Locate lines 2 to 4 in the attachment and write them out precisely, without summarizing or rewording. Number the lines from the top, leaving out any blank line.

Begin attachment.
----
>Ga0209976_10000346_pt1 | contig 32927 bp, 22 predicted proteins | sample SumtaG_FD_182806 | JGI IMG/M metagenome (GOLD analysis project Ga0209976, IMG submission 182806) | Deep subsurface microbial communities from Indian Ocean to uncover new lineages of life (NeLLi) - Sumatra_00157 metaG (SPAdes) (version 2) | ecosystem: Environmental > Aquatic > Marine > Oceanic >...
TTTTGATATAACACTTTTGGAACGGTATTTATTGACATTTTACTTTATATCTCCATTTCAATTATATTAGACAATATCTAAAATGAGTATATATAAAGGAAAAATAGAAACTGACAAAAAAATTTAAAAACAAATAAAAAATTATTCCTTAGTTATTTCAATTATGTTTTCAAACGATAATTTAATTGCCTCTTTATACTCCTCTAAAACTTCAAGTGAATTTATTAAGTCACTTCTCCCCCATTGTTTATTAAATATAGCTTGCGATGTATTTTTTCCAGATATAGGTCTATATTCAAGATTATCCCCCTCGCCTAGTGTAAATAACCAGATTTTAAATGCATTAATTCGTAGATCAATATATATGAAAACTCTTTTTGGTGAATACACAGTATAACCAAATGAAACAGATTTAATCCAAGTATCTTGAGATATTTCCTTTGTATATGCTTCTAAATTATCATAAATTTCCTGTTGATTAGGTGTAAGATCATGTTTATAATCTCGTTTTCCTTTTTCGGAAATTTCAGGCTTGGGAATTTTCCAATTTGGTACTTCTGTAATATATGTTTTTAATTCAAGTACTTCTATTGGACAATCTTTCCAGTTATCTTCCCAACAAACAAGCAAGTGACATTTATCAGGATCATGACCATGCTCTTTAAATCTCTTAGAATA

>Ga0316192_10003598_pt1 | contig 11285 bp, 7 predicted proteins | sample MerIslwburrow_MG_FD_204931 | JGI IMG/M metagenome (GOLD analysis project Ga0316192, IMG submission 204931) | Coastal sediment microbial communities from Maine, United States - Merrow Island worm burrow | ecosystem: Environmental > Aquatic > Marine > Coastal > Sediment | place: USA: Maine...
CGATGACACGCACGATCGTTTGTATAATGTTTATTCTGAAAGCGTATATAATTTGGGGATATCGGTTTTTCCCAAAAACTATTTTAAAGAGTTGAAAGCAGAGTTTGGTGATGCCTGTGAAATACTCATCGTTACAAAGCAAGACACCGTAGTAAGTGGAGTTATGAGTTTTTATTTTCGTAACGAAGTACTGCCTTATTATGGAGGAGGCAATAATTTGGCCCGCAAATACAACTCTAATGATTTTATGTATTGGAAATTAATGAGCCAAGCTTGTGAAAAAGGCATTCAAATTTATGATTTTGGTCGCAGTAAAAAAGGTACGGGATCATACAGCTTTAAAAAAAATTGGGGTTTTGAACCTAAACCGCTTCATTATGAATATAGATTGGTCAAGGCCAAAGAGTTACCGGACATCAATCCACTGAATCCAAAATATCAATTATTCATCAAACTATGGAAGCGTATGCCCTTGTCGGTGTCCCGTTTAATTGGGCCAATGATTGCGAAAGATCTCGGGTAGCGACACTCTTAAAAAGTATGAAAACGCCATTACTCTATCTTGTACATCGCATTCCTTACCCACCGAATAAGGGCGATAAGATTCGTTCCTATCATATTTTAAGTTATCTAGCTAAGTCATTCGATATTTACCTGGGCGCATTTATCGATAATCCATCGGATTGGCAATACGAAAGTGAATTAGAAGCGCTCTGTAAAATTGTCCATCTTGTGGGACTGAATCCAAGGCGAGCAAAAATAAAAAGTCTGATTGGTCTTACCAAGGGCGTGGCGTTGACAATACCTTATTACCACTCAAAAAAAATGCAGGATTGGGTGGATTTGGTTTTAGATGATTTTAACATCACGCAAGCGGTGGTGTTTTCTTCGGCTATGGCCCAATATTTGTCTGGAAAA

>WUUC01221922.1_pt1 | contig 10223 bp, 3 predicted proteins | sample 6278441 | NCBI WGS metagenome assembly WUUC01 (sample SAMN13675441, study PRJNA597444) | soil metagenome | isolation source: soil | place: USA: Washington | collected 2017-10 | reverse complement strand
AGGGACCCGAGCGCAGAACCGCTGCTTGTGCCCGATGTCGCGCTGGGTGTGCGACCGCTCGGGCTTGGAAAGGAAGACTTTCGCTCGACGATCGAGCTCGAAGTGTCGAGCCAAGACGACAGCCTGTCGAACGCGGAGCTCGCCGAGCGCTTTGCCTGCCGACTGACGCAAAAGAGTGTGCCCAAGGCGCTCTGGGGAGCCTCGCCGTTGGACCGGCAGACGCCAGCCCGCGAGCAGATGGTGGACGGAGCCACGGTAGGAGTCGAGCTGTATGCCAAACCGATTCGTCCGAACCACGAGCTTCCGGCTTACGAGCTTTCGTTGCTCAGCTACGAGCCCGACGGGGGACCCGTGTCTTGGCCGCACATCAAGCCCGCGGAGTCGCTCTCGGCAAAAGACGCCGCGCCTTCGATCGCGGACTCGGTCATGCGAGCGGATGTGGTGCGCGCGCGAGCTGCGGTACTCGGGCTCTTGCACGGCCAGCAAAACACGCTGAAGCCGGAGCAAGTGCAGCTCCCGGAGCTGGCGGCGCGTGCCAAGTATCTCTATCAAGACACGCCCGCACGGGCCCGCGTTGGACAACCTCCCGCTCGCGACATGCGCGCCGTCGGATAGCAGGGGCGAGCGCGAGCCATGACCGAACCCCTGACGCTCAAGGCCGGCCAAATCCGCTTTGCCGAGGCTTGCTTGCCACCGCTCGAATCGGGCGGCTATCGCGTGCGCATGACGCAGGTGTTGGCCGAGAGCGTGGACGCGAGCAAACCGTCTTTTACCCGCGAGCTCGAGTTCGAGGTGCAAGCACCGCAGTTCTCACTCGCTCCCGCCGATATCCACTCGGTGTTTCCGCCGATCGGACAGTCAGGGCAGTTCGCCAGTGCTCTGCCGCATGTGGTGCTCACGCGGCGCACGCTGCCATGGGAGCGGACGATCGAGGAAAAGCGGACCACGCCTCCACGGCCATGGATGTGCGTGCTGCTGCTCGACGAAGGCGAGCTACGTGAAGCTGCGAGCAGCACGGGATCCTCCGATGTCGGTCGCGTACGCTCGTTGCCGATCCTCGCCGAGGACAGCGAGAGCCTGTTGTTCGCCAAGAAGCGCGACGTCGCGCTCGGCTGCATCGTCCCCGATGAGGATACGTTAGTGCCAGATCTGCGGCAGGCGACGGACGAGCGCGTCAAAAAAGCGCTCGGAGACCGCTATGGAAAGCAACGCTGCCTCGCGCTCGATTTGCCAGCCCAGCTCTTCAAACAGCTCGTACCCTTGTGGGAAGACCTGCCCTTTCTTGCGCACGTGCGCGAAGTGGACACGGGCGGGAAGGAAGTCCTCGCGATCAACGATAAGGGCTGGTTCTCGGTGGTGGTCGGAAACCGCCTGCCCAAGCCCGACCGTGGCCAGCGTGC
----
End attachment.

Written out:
TTTTGATATAACACTTTTGGAACGGTATTTATTGACATTTTACTTTATATCTCCATTTCAATTATATTAGACAATATCTAAAATGAGTATATATAAAGGAAAAATAGAAACTGACAAAAAAATTTAAAAACAAATAAAAAATTATTCCTTAGTTATTTCAATTATGTTTTCAAACGATAATTTAATTGCCTCTTTATACTCCTCTAAAACTTCAAGTGAATTTATTAAGTCACTTCTCCCCCATTGTTTATTAAATATAGCTTGCGATGTATTTTTTCCAGATATAGGTCTATATTCAAGATTATCCCCCTCGCCTAGTGTAAATAACCAGATTTTAAATGCATTAATTCGTAGATCAATATATATGAAAACTCTTTTTGGTGAATACACAGTATAACCAAATGAAACAGATTTAATCCAAGTATCTTGAGATATTTCCTTTGTATATGCTTCTAAATTATCATAAATTTCCTGTTGATTAGGTGTAAGATCATGTTTATAATCTCGTTTTCCTTTTTCGGAAATTTCAGGCTTGGGAATTTTCCAATTTGGTACTTCTGTAATATATGTTTTTAATTCAAGTACTTCTATTGGACAATCTTTCCAGTTATCTTCCCAACAAACAAGCAAGTGACATTTATCAGGATCATGACCATGCTCTTTAAATCTCTTAGAATA

>Ga0316192_10003598_pt1 | contig 11285 bp, 7 predicted proteins | sample MerIslwburrow_MG_FD_204931 | JGI IMG/M metagenome (GOLD analysis project Ga0316192, IMG submission 204931) | Coastal sediment microbial communities from Maine, United States - Merrow Island worm burrow | ecosystem: Environmental > Aquatic > Marine > Coastal > Sediment | place: USA: Maine...
CGATGACACGCACGATCGTTTGTATAATGTTTATTCTGAAAGCGTATATAATTTGGGGATATCGGTTTTTCCCAAAAACTATTTTAAAGAGTTGAAAGCAGAGTTTGGTGATGCCTGTGAAATACTCATCGTTACAAAGCAAGACACCGTAGTAAGTGGAGTTATGAGTTTTTATTTTCGTAACGAAGTACTGCCTTATTATGGAGGAGGCAATAATTTGGCCCGCAAATACAACTCTAATGATTTTATGTATTGGAAATTAATGAGCCAAGCTTGTGAAAAAGGCATTCAAATTTATGATTTTGGTCGCAGTAAAAAAGGTACGGGATCATACAGCTTTAAAAAAAATTGGGGTTTTGAACCTAAACCGCTTCATTATGAATATAGATTGGTCAAGGCCAAAGAGTTACCGGACATCAATCCACTGAATCCAAAATATCAATTATTCATCAAACTATGGAAGCGTATGCCCTTGTCGGTGTCCCGTTTAATTGGGCCAATGATTGCGAAAGATCTCGGGTAGCGACACTCTTAAAAAGTATGAAAACGCCATTACTCTATCTTGTACATCGCATTCCTTACCCACCGAATAAGGGCGATAAGATTCGTTCCTATCATATTTTAAGTTATCTAGCTAAGTCATTCGATATTTACCTGGGCGCATTTATCGATAATCCATCGGATTGGCAATACGAAAGTGAATTAGAAGCGCTCTGTAAAATTGTCCATCTTGTGGGACTGAATCCAAGGCGAGCAAAAATAAAAAGTCTGATTGGTCTTACCAAGGGCGTGGCGTTGACAATACCTTATTACCACTCAAAAAAAATGCAGGATTGGGTGGATTTGGTTTTAGATGATTTTAACATCACGCAAGCGGTGGTGTTTTCTTCGGCTATGGCCCAATATTTGTCTGGAAAA